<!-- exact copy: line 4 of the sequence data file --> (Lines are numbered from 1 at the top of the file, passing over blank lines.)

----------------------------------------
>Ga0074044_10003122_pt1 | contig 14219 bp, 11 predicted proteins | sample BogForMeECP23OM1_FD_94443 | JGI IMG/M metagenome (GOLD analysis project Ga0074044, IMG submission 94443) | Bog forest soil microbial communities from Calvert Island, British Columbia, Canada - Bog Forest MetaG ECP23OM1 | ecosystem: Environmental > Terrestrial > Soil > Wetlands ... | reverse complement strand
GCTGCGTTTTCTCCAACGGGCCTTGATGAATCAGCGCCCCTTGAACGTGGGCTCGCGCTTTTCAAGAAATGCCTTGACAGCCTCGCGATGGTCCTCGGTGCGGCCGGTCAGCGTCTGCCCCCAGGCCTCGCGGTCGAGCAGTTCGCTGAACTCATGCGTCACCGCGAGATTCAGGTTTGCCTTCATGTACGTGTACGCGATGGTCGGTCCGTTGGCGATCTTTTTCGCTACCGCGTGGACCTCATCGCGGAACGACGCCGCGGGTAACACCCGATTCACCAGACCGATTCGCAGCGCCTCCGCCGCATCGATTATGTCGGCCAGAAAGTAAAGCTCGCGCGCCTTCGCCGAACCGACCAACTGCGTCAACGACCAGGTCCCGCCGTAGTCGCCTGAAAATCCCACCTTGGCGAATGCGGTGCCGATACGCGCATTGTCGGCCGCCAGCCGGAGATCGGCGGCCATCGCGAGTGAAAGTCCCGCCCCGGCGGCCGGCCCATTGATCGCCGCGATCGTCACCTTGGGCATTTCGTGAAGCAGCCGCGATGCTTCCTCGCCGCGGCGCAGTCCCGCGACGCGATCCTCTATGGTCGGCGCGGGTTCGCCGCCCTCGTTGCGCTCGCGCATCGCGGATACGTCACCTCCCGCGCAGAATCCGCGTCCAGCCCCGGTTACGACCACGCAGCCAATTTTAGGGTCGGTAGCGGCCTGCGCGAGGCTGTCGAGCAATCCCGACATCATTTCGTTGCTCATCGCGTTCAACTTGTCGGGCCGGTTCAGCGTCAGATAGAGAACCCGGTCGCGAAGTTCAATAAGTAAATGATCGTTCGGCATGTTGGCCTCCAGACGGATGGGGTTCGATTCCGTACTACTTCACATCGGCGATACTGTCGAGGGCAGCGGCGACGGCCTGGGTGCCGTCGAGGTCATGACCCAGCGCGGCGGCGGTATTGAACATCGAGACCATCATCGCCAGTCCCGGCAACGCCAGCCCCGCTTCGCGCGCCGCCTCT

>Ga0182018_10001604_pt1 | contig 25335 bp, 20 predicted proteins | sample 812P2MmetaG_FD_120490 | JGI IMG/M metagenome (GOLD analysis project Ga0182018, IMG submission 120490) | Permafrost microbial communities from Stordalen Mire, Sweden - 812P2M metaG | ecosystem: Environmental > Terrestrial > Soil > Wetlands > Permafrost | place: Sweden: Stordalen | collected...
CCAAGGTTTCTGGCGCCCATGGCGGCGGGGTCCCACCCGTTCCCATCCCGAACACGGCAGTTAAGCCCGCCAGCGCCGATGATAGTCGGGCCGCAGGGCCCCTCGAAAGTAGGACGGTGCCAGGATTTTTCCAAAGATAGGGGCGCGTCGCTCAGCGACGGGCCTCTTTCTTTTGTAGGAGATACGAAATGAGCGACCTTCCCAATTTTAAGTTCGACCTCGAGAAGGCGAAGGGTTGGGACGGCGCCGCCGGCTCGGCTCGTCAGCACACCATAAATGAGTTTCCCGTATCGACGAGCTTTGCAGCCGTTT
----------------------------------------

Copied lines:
CCAAGGTTTCTGGCGCCCATGGCGGCGGGGTCCCACCCGTTCCCATCCCGAACACGGCAGTTAAGCCCGCCAGCGCCGATGATAGTCGGGCCGCAGGGCCCCTCGAAAGTAGGACGGTGCCAGGATTTTTCCAAAGATAGGGGCGCGTCGCTCAGCGACGGGCCTCTTTCTTTTGTAGGAGATACGAAATGAGCGACCTTCCCAATTTTAAGTTCGACCTCGAGAAGGCGAAGGGTTGGGACGGCGCCGCCGGCTCGGCTCGTCAGCACACCATAAATGAGTTTCCCGTATCGACGAGCTTTGCAGCCGTTT